The Coptic Church in Minya today held the Third Day prayers for the seven Copts who lost their lives on Friday 2 November in a terror shooting. The Third Day service is a Coptic tradition reminiscent of the Resurrection. It is held at the home of the deceased to comfort the grieving family. Today’s service, however, was a collective one for all seven victims, and was held at the church of al-Amir Tadros in Minya. Anba Macarius, Bishop-General of Minya, presided over the service. Huge numbers of mourners queued to offer condolences to the bereaved families; the funeral and condolence ceremonies of yesterday had seen the participation of thousands of mourners.
Yesterday, 3 November, saw the funeral service for the victims, considered martyrs of faith, at Minya’s church of al-Amir Tadros. Anba Macarius was joined by more than ten bishops in officiating the funeral. Attending was Minya Governor Qassem Hussein. The martyrs will be buried in their family tombs for the time being, Anba Macarius said, till a shrine is prepared for them in Minya.
In today’s service, Anba Macarius told the congregation: “You expressed your anger yesterday when I thanked Minya’s officials. You should know that they had stayed up all night and made considerable efforts to speed and facilitate all the procedures required till the martyrs’ bodies could be here for the funeral, also to respond to our every need. For this we have to be grateful. But we have demands which we voiced since the similar terror attack of May 2017, and which if fulfilled might have averted this incident. We demand that the road to the monastery be paved and that it be provided with communications facilities and cameras, also that more police checkpoints should be stationed there.”
Pope Tawadros had the day before issued a televised statement in which he said: We are deeply pained at the loss of our children who fell victim to the terror incident on the road to the monastery of St Samuel’s in Minya, leaving [seven] martyrs and [seven] injured.” He said President Sisi had called him for condolences and asked him to relay them to the Coptic congregation. He thanked the President and the Health Minister for the efforts of the health authorities on the part of the injured. The Pope expressed his deep condolences to the bereaved families, and his prayers for recovery of the injured. “We trust in the Lord,” he said, “we submit ourselves to His hands. We trust His divine justice and care for us and our country. We pray for His comfort for all the bereaved families.”
Pope Tawadros delegated the bishops: Anba Danial, Bishop of Maadi and Secretary-General of the the Holy Synod; Anba Yulius, Bishop of Old Cairo Bishop-General of Old Cairo; and Anba Dumadius, Bishop of 6 October City and Ousseem to visit the injured in hospital.
The Copts who were martyred and injured on Friday 2 November had been among pilgrims visiting the Western Desert monastery of St Samuel the Confessor, some 220km southeast Cairo, in the Minya region. They were on three buses visiting the monastery that day: a bus from Sohag, some 400km south of Cairo, and a bus and microbus from Minya. As their visit came to an end in the afternoon, the pilgrims boarded their buses to head home. Survivors say they were attacked by masked men in military uniforms, in a four-wheel drive vehicle. As the men opened fire, two vehicles were able to escape with the passengers suffering injuries, but the Minya microbus was hounded by the terrorists. They shot the driver dead, killed seven passengers, and injured others. In all three buses, seven Copts were injured.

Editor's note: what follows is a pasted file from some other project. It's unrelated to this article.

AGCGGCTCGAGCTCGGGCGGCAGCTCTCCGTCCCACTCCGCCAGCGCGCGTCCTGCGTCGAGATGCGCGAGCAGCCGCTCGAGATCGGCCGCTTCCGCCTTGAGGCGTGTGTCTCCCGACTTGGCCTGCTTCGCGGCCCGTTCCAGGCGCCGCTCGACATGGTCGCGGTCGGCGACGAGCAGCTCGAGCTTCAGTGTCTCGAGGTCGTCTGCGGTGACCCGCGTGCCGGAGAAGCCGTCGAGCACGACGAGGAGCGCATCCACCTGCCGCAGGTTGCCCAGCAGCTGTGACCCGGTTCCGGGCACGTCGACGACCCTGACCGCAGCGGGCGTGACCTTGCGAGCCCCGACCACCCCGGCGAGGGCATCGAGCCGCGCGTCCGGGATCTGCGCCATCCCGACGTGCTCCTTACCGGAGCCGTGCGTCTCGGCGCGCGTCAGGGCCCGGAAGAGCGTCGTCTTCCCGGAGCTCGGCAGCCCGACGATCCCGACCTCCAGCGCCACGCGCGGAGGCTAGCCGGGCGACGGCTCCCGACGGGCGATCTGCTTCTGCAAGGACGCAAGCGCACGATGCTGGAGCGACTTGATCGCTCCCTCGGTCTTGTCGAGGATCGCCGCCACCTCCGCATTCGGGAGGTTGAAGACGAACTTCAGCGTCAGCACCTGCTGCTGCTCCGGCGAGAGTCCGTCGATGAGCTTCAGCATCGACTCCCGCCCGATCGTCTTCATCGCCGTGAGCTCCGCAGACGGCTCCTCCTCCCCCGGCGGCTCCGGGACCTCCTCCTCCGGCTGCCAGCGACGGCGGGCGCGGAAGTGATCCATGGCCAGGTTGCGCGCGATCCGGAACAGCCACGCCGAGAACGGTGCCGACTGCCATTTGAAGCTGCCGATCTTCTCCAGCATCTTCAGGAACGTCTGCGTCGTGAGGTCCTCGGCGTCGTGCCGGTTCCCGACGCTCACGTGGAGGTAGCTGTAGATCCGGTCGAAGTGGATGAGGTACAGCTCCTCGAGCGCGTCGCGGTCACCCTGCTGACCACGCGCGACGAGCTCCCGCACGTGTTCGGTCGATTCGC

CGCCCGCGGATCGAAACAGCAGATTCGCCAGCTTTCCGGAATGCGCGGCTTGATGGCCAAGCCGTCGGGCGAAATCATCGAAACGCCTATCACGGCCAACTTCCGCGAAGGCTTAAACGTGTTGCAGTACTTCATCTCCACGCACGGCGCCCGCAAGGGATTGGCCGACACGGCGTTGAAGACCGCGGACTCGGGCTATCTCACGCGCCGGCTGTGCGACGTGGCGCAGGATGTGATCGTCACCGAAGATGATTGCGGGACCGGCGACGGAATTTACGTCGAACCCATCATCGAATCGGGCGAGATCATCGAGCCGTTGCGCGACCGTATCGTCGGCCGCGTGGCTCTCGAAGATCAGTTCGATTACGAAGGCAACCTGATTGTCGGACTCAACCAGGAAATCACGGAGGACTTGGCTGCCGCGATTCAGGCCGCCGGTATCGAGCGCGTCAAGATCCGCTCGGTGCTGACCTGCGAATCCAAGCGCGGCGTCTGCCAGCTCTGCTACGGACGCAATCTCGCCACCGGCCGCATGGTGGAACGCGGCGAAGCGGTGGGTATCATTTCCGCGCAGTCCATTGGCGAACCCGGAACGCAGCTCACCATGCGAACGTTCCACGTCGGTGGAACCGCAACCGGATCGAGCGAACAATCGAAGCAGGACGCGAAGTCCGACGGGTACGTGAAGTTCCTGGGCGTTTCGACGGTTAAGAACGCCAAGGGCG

Daesh, also known as the Islamic State (IS), claimed responsibility for the attack, promising more to come.
The injured were moved to hospital, the more critical cases were moved to military hospitals by order of President Abdel-Fattah al-Sisi. Health Minister Hala Zayed visited the injured in hospital, as did Ghada Wali, Minister of Social Solidarity who ordered that each of the bereaved families be given EGP100,000 and the injured EGP50,000. The victims, she said will be treated by the State as “martyrs”, meaning their families will be eligible to numerous benefits.
President Abdel-Fattah al-Sisi condemned the terror shooting and called Pope Tawadros to offer condolences.
On his Twitter account, President Sisi mourned the dead, terming them martyrs, and wished the injured a speedy recovery. He promised retribution , writing that “we will go on fighting black terror; the culprits will be found and brought to justice. Such attacks shall not break the will of our nation to survive and rebuild.”
A similar shooting had occurred in May 2017 in the same spot, claiming 28 lives.
Watani’s coverage of the May 2017 attack:
A security source told the media that the road leading to the monastery has been closed since May 2017 when a similar attack took place. The road is difficult to secure, the security source said, owing to its location in a rugged desert spot where there are no communication facilities. Hence the police closure of the road. The buses carrying the pilgrims used a side road to reach the monastery, the security source said.
A survivor, however, claimed the buses had taken the main road and were stopped by the police checkpoint. When several buses arrived to visit the monastery, the survivor said, they were allowed in with police escort.
Today, a statement from the Interior Ministry declared that the police had raided a hideout of IS terrorists, among them those that had executed the St Samuel Monastery operation, in the desert west of Minya. Clashes with the terrorists left 19 of them dead. Information about them and legal proceedings are being processed.
4 November 2018